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  1. #1
    wotcha's Avatar
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    Relative Pronoun

    Is it possible to say - or write

    "I employed the man, whose left leg was hurt"

    instead of

    "I employed the man whose left leg was hurt"


  2. #2
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    Re: Relative Pronoun

    Quote Originally Posted by wotcha View Post
    Is it possible to say - or write

    "I employed the man, whose left leg was hurt"

    instead of

    "I employed the man whose left leg was hurt"

    No, it isnt.

  3. #3
    wotcha's Avatar
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    Re: Relative Pronoun

    Quote Originally Posted by Raymott View Post
    No, it isnt.
    Anyhow, is the first sentence grammatically correct?

  4. #4
    Rover_KE is offline Moderator
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    Re: Relative Pronoun

    "I employed the man whose left leg was hurt."
    That sounds OK to me.

    You don't need a comma but you do need a full stop.

    Rover

  5. #5
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    Re: Relative Pronoun

    Quote Originally Posted by wotcha View Post
    Anyhow, is the first sentence grammatically correct?
    No.
    "I employed the man, whose left leg was hurt." is not a grammatically correct sentence.
    Your second sentence is correct if you put a period on the end, as Rover says.
    The dependent clause "whose left leg was hurt" is defining/restrictive. It can't function as a non-defining clause in this sentence.

    However, both of the following are correct:
    "The man whose left leg was hurt was given a job." defining; says which man was given a job
    "The man, whose left leg was hurt, was given a job." non-defining; adds information.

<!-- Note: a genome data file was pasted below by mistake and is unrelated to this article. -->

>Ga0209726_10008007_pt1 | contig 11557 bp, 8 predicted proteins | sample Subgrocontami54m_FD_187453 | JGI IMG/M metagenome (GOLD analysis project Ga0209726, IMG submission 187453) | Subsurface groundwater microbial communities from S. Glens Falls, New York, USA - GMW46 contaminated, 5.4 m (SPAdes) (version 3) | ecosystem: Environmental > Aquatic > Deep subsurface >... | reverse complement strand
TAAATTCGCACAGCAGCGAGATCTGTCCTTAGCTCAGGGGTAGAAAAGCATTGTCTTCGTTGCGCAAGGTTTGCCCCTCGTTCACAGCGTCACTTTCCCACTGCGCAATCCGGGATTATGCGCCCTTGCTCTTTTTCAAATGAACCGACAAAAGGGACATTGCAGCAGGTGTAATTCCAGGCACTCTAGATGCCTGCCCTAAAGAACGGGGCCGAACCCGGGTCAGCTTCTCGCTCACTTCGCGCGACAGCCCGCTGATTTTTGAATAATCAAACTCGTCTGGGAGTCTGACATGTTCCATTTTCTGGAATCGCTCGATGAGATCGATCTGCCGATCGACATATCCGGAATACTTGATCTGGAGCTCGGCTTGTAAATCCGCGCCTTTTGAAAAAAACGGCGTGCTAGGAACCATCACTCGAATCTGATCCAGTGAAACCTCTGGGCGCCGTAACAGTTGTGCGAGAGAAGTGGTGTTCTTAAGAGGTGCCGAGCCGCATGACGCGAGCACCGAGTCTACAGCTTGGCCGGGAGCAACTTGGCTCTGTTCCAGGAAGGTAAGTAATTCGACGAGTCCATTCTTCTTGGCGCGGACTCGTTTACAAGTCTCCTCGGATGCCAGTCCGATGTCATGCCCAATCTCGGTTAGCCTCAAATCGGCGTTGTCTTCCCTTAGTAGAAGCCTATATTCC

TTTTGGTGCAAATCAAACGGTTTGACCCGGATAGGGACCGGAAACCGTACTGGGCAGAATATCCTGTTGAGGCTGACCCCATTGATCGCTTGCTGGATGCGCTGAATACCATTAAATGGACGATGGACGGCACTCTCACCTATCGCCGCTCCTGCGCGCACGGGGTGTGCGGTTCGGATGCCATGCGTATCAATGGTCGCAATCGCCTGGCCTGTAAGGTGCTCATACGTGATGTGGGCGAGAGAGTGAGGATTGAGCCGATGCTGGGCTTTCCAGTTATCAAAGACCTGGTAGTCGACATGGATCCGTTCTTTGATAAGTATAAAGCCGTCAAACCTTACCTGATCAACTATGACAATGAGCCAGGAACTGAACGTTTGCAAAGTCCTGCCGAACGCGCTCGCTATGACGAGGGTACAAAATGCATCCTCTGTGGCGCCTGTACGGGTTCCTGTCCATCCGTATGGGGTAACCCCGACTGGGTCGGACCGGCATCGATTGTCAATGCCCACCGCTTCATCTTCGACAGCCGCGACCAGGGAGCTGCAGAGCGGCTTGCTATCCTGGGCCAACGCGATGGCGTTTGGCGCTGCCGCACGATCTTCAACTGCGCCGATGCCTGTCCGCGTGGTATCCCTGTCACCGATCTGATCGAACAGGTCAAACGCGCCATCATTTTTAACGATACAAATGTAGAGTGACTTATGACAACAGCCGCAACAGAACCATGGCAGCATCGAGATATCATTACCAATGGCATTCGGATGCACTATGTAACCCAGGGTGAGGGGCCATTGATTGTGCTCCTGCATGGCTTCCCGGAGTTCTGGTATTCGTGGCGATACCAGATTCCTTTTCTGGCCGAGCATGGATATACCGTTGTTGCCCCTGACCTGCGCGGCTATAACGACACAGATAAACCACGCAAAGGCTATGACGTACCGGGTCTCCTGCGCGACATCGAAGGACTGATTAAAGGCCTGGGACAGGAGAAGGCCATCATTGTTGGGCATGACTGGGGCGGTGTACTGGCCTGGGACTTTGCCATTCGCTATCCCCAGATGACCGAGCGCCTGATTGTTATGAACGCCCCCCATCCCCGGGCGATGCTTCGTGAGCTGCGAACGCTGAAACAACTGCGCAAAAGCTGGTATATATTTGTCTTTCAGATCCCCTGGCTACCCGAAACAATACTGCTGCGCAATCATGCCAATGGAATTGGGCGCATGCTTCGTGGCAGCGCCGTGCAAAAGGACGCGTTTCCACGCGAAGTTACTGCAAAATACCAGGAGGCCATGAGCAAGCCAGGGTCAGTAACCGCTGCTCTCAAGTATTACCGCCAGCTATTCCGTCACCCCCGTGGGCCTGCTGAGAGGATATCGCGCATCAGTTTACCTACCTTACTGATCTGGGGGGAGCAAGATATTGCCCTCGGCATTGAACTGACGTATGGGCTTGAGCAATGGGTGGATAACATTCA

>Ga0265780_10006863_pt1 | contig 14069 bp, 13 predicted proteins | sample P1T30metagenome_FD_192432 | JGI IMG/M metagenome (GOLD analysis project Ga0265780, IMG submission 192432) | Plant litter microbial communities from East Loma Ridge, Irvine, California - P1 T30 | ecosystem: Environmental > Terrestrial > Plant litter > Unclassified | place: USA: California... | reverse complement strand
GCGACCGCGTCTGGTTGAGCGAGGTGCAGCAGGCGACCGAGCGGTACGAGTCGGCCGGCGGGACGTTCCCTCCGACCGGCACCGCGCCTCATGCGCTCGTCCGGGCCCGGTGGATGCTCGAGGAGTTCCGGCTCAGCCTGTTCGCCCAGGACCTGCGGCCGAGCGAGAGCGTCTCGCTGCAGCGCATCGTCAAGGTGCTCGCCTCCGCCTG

Last edited by Raymott; 13-Apr-2011 at 12:05.

  6. #6
    philo2009 is offline Key Member
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    Re: Relative Pronoun

    Quote Originally Posted by Raymott View Post
    No.
    "I employed the man, whose left leg was hurt." is not a grammatically correct sentence.
    I'm afraid I must disagree with Raymott here. There is nothing remotely ungrammatical about the sentence, as illustrated by the following:

    A man came to me asking for a job every day for a week. In the end, I employed the man, whose left leg was hurt (although I never felt able to ask asked him how the injury had occurred).

    Naturally, if we wished to distinguish the man in question from other men in terms of his injured leg, then the more appropriate sentence would be

    I employed the man whose left leg was hurt.

    but that does not in any way render the alternative ungrammatical!

  7. #7
    Raymott's Avatar
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    Re: Relative Pronoun

    Quote Originally Posted by philo2009 View Post
    I'm afraid I must disagree with Raymott here. There is nothing remotely ungrammatical about the sentence, as illustrated by the following:

    A man came to me asking for a job every day for a week. In the end, I employed the man, whose left leg was hurt (although I never felt able to ask asked him how the injury had occurred).

    Naturally, if we wished to distinguish the man in question from other men in terms of his injured leg, then the more appropriate sentence would be

    I employed the man whose left leg was hurt.

    but that does not in any way render the alternative ungrammatical!
    Yes, you're right. The syntax is correct. As an isolated sentence, it's probably not useable for reasons such as you point out. But I was wrong saying it was ungrammatical.

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